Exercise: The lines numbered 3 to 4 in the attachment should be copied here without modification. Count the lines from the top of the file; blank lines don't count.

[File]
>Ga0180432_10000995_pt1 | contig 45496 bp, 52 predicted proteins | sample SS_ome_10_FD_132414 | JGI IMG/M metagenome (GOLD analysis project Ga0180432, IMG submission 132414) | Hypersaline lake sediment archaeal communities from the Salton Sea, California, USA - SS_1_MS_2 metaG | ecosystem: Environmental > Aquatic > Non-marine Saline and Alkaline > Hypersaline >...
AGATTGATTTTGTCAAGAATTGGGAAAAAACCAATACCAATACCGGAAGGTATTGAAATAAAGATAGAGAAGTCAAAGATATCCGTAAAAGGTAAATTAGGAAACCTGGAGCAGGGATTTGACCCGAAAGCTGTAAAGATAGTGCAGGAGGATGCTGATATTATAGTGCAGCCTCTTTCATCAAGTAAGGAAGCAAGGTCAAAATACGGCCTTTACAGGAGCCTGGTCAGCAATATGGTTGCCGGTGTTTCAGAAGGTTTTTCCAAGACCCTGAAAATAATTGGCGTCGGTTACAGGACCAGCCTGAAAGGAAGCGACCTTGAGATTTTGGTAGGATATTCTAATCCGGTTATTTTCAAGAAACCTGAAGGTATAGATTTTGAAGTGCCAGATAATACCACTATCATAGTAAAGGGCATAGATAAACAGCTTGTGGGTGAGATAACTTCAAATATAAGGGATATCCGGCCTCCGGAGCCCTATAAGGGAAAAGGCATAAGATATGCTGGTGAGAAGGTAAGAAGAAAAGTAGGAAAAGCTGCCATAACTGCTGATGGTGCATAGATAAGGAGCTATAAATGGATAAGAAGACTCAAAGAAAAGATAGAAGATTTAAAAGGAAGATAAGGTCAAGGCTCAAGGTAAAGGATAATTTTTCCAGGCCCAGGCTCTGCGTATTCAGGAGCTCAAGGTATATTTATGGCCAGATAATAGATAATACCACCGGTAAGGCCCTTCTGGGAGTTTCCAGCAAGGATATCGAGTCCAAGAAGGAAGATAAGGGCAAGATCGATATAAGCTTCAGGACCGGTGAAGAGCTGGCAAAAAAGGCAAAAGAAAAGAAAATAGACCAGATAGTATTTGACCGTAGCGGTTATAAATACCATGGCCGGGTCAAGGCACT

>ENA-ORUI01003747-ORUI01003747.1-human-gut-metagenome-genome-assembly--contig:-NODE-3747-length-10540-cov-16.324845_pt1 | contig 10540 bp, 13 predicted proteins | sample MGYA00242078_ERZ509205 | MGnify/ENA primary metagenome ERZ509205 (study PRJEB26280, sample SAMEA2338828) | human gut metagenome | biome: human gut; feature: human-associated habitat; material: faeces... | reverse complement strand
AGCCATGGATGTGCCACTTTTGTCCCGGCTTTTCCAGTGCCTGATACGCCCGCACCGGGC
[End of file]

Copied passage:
>ENA-ORUI01003747-ORUI01003747.1-human-gut-metagenome-genome-assembly--contig:-NODE-3747-length-10540-cov-16.324845_pt1 | contig 10540 bp, 13 predicted proteins | sample MGYA00242078_ERZ509205 | MGnify/ENA primary metagenome ERZ509205 (study PRJEB26280, sample SAMEA2338828) | human gut metagenome | biome: human gut; feature: human-associated habitat; material: faeces... | reverse complement strand
AGCCATGGATGTGCCACTTTTGTCCCGGCTTTTCCAGTGCCTGATACGCCCGCACCGGGC